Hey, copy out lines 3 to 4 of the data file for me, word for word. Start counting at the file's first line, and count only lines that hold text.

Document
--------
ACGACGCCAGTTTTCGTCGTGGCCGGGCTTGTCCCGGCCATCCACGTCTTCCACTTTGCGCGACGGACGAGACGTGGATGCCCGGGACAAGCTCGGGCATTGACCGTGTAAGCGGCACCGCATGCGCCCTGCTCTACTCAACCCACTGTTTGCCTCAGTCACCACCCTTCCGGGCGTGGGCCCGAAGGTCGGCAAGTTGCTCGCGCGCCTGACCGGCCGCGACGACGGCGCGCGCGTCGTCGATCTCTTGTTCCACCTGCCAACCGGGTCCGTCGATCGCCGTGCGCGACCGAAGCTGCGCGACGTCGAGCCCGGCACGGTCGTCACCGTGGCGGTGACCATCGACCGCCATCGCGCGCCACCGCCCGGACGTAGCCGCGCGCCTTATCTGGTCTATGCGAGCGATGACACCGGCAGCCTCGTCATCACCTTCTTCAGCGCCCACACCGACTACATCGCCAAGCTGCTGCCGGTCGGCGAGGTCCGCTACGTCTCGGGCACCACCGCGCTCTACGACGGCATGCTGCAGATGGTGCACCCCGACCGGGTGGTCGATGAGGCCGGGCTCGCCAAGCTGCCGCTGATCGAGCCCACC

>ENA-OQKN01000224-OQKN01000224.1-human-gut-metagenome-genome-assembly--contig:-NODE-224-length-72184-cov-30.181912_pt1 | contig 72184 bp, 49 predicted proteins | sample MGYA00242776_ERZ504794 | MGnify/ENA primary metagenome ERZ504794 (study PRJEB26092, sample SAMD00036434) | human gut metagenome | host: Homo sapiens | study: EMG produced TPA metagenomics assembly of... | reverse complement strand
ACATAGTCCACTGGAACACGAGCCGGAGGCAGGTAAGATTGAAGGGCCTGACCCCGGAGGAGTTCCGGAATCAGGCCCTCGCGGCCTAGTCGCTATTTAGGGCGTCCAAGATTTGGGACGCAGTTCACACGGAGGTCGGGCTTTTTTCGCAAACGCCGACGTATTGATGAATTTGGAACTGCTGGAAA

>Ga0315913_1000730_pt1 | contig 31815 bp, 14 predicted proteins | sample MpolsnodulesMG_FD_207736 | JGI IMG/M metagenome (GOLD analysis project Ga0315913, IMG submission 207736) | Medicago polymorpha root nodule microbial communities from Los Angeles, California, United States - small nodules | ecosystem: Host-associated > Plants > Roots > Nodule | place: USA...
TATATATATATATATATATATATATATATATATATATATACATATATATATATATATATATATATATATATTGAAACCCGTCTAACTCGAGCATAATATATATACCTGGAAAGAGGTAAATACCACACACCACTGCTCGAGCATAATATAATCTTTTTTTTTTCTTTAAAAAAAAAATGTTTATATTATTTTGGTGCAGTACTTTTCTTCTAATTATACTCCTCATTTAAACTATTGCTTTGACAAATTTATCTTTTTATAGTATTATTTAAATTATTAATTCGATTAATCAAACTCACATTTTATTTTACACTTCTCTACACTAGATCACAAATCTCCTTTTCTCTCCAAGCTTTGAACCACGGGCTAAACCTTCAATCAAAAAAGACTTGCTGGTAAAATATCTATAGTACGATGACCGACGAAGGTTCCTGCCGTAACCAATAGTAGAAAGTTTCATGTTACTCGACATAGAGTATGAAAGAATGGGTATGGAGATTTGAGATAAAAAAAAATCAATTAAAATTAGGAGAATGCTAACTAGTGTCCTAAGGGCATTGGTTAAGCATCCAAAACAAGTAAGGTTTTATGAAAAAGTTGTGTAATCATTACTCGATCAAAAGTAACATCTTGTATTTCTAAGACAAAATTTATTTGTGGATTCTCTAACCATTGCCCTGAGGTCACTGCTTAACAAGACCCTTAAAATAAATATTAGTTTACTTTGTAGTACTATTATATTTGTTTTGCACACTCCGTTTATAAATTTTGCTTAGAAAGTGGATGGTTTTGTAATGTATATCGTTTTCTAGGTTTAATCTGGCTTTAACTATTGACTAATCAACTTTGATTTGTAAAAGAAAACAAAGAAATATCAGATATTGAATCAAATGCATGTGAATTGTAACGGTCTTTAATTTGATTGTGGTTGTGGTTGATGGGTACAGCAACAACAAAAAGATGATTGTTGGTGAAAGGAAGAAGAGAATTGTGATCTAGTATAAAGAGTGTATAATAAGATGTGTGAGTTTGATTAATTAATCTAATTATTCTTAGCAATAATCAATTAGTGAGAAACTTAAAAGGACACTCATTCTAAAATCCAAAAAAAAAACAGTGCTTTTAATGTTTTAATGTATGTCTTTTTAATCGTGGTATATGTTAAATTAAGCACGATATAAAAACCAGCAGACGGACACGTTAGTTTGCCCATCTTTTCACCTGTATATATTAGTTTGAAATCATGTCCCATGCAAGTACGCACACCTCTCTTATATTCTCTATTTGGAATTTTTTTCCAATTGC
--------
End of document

ACATAGTCCACTGGAACACGAGCCGGAGGCAGGTAAGATTGAAGGGCCTGACCCCGGAGGAGTTCCGGAATCAGGCCCTCGCGGCCTAGTCGCTATTTAGGGCGTCCAAGATTTGGGACGCAGTTCACACGGAGGTCGGGCTTTTTTCGCAAACGCCGACGTATTGATGAATTTGGAACTGCTGGAAA

>Ga0315913_1000730_pt1 | contig 31815 bp, 14 predicted proteins | sample MpolsnodulesMG_FD_207736 | JGI IMG/M metagenome (GOLD analysis project Ga0315913, IMG submission 207736) | Medicago polymorpha root nodule microbial communities from Los Angeles, California, United States - small nodules | ecosystem: Host-associated > Plants > Roots > Nodule | place: USA...